Text: Gabrielle Akal
Foto: Patrik Lundin
Greta Walander started her career at SEB in Finland as a KYC-Specialist and Junior Account Manager and is currently participating in the SEB International Trainee Programme at SEB in Sweden. We spoke to her about her work and experience in her current role as an Audit Trainee.
Title: Audit Trainee
Education: Hanken School of Economics, 2020
I started as a KYC specialist at SEB in Helsinki in August 2018. KYC refers to Know Your Customer-work, as all banks are obliged to know their customers to be able to handle the risk for money laundering and terrorism financing. In the KYC team, we are in close contact with customers and keep their data updated all the time.
It works well for me to study and work at the same time. I like the time pressure and when you’re at school you get the theoretical aspect, but when you work at the same time you get the practical aspect too.
Then an open internal position came up within account management which I applied for. I joined the Helsinki Internship programme, a local programme for students at the SEB Helsinki office and after that continued working in the KYC team for the last two years of my studies When it was time to find a permanent position after graduating school, it felt natural for me to apply within SEB. I’d been curious to try something different and was also interested in moving abroad. When I saw the internal audit trainee position in Stockholm I decided to apply. What interested me about the role was the general overview you get of the bank as well as learning about different processes and products. I’d heard only positive things about the trainee programme too.
At SEB there are different trainee programmes for students and recent graduates. The one I’m currently in is the international trainee programme, which is a 9-month programme for recent graduates. The idea is to get to know the whole bank, including the different sites (like SEB’s offices in different countries).
There are lots of activities with the trainees; you have your main home department, but you also share common activities with other trainees. There are extra activities that the trainees work on together, which can be completely unrelated to the work of your home department. The common activities have included a business case, a hackathon and Leadership training. There’s also the opportunity to do rotations within departments that you find interesting. These are self-driven and provide a good opportunity to learn about other parts of the bank.
I’ve done one rotation in SEB Way, which is an internal consultant within the bank. I’ll also be doing one week within the sustainable banking department. The programme allows you to learn a lot about SEB and the banking industry and to connect with people from different backgrounds and with different roles at SEB. It’s my final month but I will be staying within internal audit
There are endless opportunities at SEB, which is what makes it such an attractive employer and why people stay in the company for a long time. SEB is a large bank with many different departments, so if you want to try something different you can always apply for another position. Also, once you work within the bank it is easier to apply for other positions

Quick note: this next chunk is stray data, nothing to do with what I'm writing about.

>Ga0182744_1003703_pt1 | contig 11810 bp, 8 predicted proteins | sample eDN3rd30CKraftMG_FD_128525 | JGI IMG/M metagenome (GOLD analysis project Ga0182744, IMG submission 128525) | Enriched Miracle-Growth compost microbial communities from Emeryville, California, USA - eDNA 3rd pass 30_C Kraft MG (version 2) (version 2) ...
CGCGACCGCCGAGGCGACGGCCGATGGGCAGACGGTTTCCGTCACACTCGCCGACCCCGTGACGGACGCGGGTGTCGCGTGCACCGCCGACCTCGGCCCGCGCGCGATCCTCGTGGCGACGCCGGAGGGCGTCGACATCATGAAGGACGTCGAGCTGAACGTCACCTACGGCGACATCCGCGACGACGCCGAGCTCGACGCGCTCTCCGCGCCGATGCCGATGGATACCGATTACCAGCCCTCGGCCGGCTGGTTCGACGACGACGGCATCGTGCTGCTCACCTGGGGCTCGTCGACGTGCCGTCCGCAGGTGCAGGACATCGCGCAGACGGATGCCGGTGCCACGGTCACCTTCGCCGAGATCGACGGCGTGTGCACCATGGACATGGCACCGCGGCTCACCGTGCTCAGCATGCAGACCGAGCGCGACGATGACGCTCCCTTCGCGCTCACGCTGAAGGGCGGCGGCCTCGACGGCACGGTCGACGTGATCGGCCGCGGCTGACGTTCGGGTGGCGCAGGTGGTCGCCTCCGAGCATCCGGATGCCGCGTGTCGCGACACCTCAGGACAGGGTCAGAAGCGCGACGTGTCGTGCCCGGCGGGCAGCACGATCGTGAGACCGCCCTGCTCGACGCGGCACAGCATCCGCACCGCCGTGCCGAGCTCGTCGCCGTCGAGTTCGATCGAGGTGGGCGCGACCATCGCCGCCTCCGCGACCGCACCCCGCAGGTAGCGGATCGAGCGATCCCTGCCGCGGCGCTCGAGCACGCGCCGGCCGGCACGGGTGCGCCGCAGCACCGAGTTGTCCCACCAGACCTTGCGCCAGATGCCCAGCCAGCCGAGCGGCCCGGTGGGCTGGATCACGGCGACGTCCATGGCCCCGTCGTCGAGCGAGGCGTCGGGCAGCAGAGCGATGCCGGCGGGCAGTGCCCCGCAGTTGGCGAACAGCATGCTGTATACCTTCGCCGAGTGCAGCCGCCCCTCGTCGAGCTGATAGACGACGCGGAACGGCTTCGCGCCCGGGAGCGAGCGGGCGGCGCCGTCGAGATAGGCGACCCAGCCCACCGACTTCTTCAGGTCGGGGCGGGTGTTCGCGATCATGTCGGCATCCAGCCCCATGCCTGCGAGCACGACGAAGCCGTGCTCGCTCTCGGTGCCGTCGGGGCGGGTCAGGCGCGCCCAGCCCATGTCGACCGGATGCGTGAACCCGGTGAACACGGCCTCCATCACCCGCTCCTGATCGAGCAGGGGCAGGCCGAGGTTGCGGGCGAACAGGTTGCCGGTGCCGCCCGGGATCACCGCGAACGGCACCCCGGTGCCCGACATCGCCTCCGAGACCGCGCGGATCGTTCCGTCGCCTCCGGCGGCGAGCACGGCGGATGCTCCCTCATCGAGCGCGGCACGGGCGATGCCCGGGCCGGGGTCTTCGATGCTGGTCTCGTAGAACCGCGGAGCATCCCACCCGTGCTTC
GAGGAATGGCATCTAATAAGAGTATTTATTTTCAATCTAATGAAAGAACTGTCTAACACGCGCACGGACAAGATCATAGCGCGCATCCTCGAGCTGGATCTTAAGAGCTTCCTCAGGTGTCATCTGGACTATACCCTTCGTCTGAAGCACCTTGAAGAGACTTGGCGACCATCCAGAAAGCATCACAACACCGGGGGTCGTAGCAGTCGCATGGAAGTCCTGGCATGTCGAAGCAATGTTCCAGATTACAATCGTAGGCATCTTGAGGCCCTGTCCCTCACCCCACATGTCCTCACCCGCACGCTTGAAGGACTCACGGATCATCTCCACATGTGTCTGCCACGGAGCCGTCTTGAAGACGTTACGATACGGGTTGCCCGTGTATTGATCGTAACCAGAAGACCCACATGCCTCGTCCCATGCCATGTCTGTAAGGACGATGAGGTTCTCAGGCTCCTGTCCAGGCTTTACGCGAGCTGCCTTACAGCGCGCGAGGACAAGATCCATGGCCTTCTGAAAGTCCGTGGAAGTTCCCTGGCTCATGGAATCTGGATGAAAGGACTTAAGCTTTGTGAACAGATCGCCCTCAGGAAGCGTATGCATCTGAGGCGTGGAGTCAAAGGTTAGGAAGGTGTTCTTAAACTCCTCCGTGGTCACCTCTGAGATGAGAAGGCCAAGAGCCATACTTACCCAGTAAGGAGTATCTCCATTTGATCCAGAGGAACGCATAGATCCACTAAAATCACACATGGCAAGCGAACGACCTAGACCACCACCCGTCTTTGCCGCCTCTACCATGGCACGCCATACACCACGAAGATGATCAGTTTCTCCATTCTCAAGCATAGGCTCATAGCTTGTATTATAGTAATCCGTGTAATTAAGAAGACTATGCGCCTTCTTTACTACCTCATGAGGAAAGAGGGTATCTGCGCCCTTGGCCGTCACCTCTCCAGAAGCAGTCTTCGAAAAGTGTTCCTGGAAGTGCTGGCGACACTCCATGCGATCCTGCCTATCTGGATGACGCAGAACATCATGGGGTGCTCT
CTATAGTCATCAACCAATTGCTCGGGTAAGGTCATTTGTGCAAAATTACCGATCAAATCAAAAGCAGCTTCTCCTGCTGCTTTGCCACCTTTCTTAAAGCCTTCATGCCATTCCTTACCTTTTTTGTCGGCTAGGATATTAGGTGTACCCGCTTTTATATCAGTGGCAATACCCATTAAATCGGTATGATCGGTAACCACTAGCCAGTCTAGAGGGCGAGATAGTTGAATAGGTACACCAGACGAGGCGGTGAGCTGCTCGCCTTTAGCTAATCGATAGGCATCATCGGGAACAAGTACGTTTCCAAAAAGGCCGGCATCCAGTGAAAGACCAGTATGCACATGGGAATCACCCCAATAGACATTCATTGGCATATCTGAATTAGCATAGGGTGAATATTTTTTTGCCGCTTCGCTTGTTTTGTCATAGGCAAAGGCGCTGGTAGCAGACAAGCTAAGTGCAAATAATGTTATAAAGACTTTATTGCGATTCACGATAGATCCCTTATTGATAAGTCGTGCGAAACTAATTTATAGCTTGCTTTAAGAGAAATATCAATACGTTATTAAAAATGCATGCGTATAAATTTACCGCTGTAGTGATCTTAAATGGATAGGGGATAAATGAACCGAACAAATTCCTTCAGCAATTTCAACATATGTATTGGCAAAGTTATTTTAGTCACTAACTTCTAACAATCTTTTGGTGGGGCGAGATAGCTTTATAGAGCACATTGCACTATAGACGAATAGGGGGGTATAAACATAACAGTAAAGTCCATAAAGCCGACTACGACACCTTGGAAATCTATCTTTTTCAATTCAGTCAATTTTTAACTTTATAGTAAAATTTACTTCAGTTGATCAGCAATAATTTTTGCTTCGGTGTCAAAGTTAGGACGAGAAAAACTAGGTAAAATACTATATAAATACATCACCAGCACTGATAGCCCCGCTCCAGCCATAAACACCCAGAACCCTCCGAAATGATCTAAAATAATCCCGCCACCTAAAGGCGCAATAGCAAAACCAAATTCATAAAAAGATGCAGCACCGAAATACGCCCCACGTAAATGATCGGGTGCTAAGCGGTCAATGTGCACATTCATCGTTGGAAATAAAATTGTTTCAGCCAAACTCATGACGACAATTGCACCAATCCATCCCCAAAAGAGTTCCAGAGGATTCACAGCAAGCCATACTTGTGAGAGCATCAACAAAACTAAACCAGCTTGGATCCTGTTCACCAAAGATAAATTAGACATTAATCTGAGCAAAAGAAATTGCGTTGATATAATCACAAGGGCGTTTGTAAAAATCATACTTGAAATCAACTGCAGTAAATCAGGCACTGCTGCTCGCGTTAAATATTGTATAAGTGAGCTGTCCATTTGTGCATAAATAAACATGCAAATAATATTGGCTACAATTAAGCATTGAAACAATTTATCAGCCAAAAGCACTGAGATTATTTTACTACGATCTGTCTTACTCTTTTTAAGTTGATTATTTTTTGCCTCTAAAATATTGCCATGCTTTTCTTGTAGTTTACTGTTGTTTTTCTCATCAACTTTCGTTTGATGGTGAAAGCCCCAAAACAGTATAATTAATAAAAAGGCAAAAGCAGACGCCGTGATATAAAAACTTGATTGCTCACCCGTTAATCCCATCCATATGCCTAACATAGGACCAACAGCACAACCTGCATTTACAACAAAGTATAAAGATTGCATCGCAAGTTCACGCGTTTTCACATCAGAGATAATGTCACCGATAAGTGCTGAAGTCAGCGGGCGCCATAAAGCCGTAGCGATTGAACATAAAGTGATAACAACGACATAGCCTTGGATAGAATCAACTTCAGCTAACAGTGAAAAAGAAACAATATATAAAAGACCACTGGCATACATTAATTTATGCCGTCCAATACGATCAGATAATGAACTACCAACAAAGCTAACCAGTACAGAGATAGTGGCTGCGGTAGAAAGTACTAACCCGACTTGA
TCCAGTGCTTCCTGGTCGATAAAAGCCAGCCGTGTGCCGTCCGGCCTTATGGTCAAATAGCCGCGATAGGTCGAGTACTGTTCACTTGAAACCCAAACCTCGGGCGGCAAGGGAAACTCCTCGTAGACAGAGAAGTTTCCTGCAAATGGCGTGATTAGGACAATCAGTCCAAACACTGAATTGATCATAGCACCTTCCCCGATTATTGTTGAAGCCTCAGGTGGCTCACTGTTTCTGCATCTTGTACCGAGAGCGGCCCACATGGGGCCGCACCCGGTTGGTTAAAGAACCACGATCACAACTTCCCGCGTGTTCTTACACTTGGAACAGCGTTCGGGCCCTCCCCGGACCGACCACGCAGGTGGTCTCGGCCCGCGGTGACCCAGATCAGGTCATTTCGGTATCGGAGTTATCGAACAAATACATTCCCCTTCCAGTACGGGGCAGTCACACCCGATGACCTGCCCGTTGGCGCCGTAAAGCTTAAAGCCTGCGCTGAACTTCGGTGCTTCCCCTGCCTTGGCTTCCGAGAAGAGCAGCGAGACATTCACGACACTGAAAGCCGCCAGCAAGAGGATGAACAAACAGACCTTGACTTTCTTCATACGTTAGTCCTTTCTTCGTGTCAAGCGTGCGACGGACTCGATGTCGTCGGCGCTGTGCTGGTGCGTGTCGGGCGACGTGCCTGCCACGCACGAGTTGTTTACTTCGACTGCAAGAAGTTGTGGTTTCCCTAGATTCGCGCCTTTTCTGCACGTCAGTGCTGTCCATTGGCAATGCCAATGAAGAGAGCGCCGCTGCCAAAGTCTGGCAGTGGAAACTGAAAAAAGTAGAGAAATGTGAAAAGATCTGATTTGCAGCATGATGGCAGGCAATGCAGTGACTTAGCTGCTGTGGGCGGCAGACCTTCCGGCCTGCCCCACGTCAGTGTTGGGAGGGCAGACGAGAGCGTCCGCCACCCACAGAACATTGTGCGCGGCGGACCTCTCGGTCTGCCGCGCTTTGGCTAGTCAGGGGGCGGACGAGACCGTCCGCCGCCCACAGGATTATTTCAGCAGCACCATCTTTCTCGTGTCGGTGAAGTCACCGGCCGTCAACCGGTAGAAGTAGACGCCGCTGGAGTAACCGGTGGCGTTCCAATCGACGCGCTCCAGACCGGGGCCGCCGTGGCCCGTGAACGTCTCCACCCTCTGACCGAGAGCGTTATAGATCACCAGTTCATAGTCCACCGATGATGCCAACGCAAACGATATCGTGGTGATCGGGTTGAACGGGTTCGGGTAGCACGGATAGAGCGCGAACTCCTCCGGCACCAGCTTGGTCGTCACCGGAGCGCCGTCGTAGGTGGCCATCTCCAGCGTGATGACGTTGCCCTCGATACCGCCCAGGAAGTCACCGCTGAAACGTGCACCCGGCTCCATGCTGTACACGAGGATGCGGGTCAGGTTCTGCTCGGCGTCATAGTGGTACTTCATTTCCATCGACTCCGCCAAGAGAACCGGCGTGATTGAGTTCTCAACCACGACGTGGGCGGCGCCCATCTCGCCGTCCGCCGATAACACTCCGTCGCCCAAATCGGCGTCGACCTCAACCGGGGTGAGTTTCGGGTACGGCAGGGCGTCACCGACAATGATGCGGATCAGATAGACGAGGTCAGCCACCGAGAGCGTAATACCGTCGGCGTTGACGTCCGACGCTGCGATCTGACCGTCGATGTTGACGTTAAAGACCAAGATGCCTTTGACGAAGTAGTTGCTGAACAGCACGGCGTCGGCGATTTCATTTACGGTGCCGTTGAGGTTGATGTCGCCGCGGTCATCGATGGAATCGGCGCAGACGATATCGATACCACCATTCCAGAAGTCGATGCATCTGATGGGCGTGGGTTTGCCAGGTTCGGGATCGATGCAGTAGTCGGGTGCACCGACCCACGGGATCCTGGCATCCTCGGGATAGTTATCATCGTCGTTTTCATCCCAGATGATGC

It’s been a really eye-opening and educational experience. Moving to another country alone has made me grow as a person and made me more independent and I am so grateful to SEB for this. Work-wise it’s been extremely educational as I’ve learned so much about the bank. In Finland SEB operations have a strong focus on corporate and investment banking. In Sweden, SEB offers universal banking services and therefore offers a great possibility to learn more about SEB and the different functions we have in the bank. The opportunity SEB gave me to travel internationally has meant I can expand my knowledge so much more. I also have really nice colleagues in my home department and the trainee programme which has made it a lot easier to settle down in a new city.
3 tips for someone moving abroad
1. Learn about the country and its culture
2. Use your network in the country you’re moving to, to get support when needed
3. Engage in different social activities at work/in your spare time
It’s very open and encouraging. They always want you to develop and learn and encourage you to do things differently, while allowing you to make mistakes. Even if you’re new to the team, people are interested in hearing your opinion. I was surprised by how relaxed the culture at SEB is; I assumed it would be stiff and hierarchical and it hasn’t been that way at all. It’s really easy to approach anyone.
I would have to say the people. Everyone is so nice and it’s amazing that everyone you meet is that way. I’ve made a lot of friends at SEB, who I also meet outside of work.
We perform audits on different parts of the bank, which usually last for a couple of months. Currently, I am working on two different audits. It’s quite common to work on a few audits at the same time.
I usually have a lot of meetings where we talk to people within the departments that we’re auditing to learn about the processes. Every audit is like getting onboarded to a new job because you’re learning about a new process and product. So before we start performing an audit, we usually need to spend quite a lot of time studying the audit area.